It’s that time of year again — a time of rampant cheer, infectious joy and dispiriting stories of coldhearted front porch thievery played out night after night on the local evening news.

You probably already know — and have been personally impacted by — this story. It’s a story that plays out each holiday season in otherwise quiet neighborhoods in every corner of the country. And it’s a story that, thanks to the meteoric rise of online shopping, is only getting worse. A recent report published by, estimates that a staggering 23 million Americans have had freshly delivered packages swiped from their doorsteps by so-called “porch pirates" who often tail delivery trucks before going in for the plunder.

However, during this most theft-heavy time of year, some people aren’t allowing themselves to be victimized. They're fighting back against brazen, gift-snatching crooks. How, you may ask?

As reported by the Associated Press, the residents of Daybreak, a master-planned community in South Jordan, Utah, are deterring holiday package theft by leaving out ordinary-looking shipping boxes — some with old Amazon labels still intact — and filling them with an array of undesirable items. Basically, it’s a bit off eggnog-fueled subterfuge; a reverse switcheroo; a sort of package delivery-centric spin on the ages-old office trick of lacing your mysteriously disappearing lunch with Ex-Lax as a means of punishing whomever is stealing it.

Real estate agent and Daybreak resident Kroger Menzer explains the aim of the decoy package scheme to KSL-TV: “The goal isn't to catch them in the act, that's for the police. The goal is to make it confusing and frustrating. So they come and steal a box, and they get home and it's a bunch of rocks, there's a good chance that they're probably not going to come back to steal another box."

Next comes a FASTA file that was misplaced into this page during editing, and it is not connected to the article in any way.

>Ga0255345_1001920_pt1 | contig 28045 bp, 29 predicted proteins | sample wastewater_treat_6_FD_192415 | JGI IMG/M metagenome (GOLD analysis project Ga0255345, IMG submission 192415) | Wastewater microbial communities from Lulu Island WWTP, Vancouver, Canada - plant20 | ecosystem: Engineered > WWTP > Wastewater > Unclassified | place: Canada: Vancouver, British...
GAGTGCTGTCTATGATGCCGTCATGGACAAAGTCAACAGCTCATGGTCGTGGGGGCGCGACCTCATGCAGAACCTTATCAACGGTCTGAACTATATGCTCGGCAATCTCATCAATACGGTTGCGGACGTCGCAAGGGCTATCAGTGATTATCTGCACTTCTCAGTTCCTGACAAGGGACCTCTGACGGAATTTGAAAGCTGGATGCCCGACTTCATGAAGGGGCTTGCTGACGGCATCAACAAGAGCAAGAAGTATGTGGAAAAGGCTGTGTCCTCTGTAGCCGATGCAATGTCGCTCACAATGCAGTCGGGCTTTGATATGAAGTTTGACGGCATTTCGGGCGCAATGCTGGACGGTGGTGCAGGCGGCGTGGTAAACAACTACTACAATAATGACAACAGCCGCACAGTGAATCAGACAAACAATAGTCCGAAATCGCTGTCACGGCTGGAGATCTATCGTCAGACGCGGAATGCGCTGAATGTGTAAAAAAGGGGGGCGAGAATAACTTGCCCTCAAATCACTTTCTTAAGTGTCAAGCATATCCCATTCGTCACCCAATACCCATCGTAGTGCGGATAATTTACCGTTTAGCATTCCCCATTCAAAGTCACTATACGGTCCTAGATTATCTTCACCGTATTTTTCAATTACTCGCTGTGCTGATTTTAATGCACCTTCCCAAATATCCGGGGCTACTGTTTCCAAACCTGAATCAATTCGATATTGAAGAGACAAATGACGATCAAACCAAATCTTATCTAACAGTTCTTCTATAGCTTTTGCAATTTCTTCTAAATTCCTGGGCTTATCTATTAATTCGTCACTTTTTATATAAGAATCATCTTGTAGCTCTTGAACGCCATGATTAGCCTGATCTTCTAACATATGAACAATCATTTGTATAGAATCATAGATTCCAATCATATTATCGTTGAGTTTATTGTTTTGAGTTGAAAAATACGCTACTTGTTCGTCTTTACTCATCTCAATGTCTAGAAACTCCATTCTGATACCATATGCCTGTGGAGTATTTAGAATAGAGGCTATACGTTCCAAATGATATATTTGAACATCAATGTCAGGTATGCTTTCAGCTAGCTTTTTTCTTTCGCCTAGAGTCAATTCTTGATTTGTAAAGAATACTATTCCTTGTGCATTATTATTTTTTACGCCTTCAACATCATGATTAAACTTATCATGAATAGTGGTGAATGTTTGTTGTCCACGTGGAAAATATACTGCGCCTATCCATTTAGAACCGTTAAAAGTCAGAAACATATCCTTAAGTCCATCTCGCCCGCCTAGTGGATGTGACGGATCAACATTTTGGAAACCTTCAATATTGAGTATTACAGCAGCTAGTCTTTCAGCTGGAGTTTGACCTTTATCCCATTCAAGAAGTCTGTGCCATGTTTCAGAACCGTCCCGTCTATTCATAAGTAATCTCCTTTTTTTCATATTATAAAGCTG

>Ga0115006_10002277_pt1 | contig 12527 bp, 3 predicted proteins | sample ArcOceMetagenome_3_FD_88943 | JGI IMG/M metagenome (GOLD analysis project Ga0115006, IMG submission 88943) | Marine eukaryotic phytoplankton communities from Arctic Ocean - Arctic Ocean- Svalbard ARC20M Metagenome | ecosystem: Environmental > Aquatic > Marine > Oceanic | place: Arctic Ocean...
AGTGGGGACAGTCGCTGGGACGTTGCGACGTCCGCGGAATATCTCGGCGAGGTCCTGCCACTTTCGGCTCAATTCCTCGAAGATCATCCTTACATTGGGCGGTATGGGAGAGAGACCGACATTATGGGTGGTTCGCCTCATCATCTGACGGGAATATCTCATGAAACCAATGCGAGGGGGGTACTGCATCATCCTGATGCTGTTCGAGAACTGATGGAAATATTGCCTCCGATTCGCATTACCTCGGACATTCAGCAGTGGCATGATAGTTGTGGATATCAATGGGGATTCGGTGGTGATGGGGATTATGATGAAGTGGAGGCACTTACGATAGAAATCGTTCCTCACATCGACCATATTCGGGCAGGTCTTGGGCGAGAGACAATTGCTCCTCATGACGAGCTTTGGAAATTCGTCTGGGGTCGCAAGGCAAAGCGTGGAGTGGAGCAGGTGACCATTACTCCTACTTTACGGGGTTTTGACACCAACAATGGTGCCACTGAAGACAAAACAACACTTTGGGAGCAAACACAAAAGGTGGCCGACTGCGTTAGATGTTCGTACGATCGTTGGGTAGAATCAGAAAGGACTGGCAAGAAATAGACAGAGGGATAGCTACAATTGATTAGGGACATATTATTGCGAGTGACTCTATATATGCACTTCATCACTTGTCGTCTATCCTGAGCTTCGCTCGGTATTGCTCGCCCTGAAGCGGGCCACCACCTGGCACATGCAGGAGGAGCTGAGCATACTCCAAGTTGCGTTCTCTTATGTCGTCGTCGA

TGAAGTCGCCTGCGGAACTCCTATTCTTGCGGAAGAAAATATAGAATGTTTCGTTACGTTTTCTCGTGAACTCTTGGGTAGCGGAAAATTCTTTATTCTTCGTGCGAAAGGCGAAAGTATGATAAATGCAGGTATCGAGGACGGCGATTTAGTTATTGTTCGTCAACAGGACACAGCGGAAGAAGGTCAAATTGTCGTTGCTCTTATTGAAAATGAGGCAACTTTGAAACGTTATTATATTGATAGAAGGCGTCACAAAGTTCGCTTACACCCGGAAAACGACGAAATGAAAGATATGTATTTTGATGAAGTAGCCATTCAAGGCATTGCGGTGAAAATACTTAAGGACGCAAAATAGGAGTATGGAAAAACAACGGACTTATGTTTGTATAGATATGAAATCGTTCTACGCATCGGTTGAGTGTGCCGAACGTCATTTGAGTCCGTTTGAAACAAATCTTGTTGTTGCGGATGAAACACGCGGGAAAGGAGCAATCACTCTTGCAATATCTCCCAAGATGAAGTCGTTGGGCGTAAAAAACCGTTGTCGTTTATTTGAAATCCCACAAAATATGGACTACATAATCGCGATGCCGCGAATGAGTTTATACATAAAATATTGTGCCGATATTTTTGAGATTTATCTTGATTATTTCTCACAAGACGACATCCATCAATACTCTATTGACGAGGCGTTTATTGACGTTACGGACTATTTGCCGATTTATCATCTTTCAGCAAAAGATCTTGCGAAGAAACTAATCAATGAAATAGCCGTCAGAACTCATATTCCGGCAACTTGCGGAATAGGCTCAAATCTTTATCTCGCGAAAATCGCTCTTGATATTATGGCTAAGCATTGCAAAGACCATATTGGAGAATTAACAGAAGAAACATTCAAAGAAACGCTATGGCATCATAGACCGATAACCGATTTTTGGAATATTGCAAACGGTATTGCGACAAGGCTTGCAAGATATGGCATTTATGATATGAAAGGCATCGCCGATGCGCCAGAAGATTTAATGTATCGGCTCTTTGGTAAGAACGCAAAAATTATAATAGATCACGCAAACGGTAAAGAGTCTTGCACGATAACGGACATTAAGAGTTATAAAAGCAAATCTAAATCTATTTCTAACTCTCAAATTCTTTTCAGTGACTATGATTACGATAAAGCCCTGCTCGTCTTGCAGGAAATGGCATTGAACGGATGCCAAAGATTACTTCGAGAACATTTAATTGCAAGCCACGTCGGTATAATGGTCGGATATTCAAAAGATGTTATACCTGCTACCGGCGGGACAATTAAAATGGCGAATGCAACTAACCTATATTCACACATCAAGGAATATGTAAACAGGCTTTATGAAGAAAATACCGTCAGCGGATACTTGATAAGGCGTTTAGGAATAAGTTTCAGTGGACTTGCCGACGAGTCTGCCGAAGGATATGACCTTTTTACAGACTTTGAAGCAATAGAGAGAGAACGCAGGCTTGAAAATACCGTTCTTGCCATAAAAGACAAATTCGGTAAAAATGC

Menzer goes on to elaborate that it was a neighbor who initially came up with the idea: “When Jeff came up with the idea, it spread like wildfire. The post spread to Riverton and Herriman. That's why this is going to work, because it's not just a half dozen homes doing it. It's a whole community."

Menzer goes on to note that some neighborhood residents are looking at the ruse in a more charitable light, figuring that a sticky-fingered perp bold enough to steal a package right off someone’s front porch in broad daylight must be hurting. These residents have decided to fill their boxes not with rocks but with old, cast-off clothing items that would have otherwise been donated.

“Some people are looking at the folks that are doing this and saying, 'Well, maybe they just need a leg up,'" Menzer explained. "'So let's put some of our clothes that we don't need any more, and maybe they'll find their way into the hands of the people that need them.'"

Rocks and old clothes are, of course, pretty inoffensive. It sends a message but also doesn’t (ideally) further provoke or escalate the situation. That said, it’s unclear if anyone in the "close-knit" community has embraced their inner Kevin McAllister and decided to strike back in a more aggressive manner by opting for, let’s say, used Kleenex, spring-loaded glitter bombs or a bag of toenail clippings.

Of course, the ultimate way to thwart — and potentially anger — a porch pirate is to bestow upon them a fresh bowel movement.

While thief-baiting excrement boxes aren’t mentioned by KSL-TV in Utah, a beleaguered homeowner in Las Vegas named Eric Burdo reportedly went the dog feces route. His poop-filled gotcha box sat outside of his home for days before an unsuspecting thief made off with it. "Hopefully they don't do it again and they learn their lesson," Bardo told KTNV in a story titled "Homeowner speaks out about putting poop in a box."

And Burdo isn’t alone. Last year, a Washington, D.C., couple effectively put an end to a string of pilfered packages by leaving a thief with a surprise that he’ll likely never forget.

Back in Utah, Lt. John Barker of the Unified Police Department is quick to state that he doesn’t recommend that residents put themselves in harm’s way. After all, rocks placed in a decoy box could easily be used to break a window.

Instead, Barker suggests setting up a surveillance camera. (Good for nabbing outdoor Christmas decoration thieves, too). Other methods of preventing holiday package theft include arranging for a specific delivery time to ensure that the parcel lands in its intended hands. Having packages delivered to one’s workplace, the home of a neighbor, an Amazon Locker pickup point or to a new-ish UPS Access Point pickup location are other alternatives. And for the love of god, don't have a 40-inch flat-screen TV delivered to your home at the same time you're going to be in Mexico soaking up the sun for 10 days. That's just asking for it.

Matt Hickman ( @mattyhick ) writes about design, architecture and the intersection between the natural world and the built environment.

Utah neighborhood plays 'gotcha' with holiday package thieves
What unsavory item would you place in a decoy package?